The Great Seneca Chief Fan
11/o Czech and Japanese glass
beads, copper beads, antique trade beads, green lip mussel, Narrangansett
turkey tail and coverlet feathers, Beautiful Cebu shell, hand-cut quahog
wampum shell beads, Lake Erie clam shell, St. Lawrence River clam, crow wing
pointer feathers, raw silk, purple-blue dye, deer skin, oak, synthetic sinew
fan span: approximately 14" x 72" length
"Rusty" Zarbo was a young boy, his Dad would always bring home pheasant and
ruffled grouse he and his brothers or friends had shot in the south towns
below Buffalo. While the family was always excited to see these exotic birds
in the sink for cleaning, Rusty was fascinated if not amazed by the
iridescent neck feathers of the pheasant or the natural op-art patterns of
the Fall season ruffled grouse tail feather designs. For him, it was a
chance to get close to some of G*d's and the birds' magical gifts, the
feathers. He doesn't remember seeing the birds being cooked. Those feathers
blinded his memory.
His Dad would always tell him about a Native American Seneca
chief that would grant his Dad, family and friends permission to hunt on the
Seneca reservation lands. For young Rusty, Native Americans were spiritual
in a way that for him at that age seemed deeper, more sincere than the
Sunday church duty he was brought up in and told to pray through. So it was
with great anticipation that one after-church Sunday afternoon, his Dad,
already close to Angola, New York, suggested the family go and visit his
friend the chief so his son could meet "a real Indian chief".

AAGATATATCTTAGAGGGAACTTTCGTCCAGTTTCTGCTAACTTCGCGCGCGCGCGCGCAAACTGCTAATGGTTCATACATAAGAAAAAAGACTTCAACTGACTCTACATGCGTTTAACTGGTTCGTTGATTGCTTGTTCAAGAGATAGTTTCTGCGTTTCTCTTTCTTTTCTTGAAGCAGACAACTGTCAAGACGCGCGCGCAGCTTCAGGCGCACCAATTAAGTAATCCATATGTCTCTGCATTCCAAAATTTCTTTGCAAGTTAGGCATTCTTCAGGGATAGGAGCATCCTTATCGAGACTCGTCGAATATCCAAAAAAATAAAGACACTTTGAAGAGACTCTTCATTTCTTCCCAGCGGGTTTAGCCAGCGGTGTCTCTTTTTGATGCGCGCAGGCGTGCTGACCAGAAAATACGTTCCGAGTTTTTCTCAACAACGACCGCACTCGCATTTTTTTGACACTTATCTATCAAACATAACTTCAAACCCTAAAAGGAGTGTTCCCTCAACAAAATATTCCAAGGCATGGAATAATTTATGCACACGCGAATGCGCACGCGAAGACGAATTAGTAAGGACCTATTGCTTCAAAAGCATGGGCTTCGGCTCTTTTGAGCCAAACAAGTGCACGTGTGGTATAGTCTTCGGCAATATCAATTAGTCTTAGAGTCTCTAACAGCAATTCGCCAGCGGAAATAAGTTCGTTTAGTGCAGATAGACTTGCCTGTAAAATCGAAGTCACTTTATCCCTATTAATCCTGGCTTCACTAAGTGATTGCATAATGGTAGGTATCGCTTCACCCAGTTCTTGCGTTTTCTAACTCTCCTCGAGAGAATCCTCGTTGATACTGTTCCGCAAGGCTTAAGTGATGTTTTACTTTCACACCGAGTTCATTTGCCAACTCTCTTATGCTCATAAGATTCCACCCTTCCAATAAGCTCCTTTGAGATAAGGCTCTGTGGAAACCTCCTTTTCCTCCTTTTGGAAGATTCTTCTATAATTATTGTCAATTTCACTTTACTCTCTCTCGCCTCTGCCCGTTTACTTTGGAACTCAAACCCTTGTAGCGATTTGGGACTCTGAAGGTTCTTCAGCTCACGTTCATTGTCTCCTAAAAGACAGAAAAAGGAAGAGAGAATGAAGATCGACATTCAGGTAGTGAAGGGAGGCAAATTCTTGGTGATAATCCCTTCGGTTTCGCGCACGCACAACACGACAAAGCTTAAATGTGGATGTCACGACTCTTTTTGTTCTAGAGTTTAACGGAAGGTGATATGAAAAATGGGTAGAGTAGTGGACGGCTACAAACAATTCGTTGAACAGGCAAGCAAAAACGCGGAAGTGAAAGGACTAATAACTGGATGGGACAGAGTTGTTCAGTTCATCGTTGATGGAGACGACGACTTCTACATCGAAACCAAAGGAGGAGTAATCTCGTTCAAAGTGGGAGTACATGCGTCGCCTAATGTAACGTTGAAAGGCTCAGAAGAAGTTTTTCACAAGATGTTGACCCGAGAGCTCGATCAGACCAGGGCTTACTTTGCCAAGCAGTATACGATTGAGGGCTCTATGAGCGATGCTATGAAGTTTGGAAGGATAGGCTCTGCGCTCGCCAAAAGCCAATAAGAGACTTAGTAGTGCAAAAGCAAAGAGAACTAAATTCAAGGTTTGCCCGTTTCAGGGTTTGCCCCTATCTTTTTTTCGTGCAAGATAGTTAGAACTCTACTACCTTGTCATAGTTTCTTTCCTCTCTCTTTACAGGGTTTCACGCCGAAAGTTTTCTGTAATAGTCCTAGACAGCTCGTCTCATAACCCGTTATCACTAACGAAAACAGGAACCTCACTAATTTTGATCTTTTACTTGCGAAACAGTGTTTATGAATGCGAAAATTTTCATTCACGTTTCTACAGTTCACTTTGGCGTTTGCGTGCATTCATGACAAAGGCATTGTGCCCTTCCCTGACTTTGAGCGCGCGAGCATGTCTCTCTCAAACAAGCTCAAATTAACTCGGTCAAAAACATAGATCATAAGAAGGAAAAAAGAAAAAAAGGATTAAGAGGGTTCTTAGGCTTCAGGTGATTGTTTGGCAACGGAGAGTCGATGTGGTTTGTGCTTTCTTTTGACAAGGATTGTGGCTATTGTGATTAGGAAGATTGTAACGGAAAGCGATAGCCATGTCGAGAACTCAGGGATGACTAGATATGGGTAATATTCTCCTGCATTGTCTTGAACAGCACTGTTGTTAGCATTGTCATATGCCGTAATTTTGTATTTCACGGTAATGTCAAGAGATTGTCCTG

From the moment the Oldsmobile entered south town regions
Rusty was unfamiliar with, the car floated, soundlessly, to the reservation
gates. The family exits the car, while his Dad approached the cabin
doors..."No, he's not here today; he's gone out into the fields - not sure
where he is..." was the woman's answer, and though the words couldn't be
heard that was the message delivered a few minutes later when Dad returned
to the open car doors and his stretching, yawning family.
Rusty never did get to meet the Seneca chief that day, but he
never forgot how close he got, and he never forgot the kindness extended his
father, family and friends those times when he was given permission to hunt
on Native lands.
This fan is in remembrance of that Seneca chief.
In addition to the Czech and Japanese 11/o glass seed beads,
the copper beads and deer skin, an especial material featured on this Great
Seneca Chief Fan is the hand-cut true quahog clam wampum made by Cayuga deer
Haohyohno, whose exceptional work may be seen at
the Canada Museum of Civilization, the New York State Museum, the Seneca
Iroquois Museum, and the Plymouth Historical Museum in Michigan, among
There are additional clam shells that are part of this fan;
the larger pink one connected to the upper fringe is a pre-zebra mussel clam
shell from Lake Erie, over forty-years old, as well as a clam shell disk
also attached to the fringe and cut from an old blue-silver clam shell found
in the vicinity of Alexandria Bay-1,000 Islands in the St. Lawrence River.
The crow feather wing pointers were added as a symbol of
imminent powerful action, memory and speech.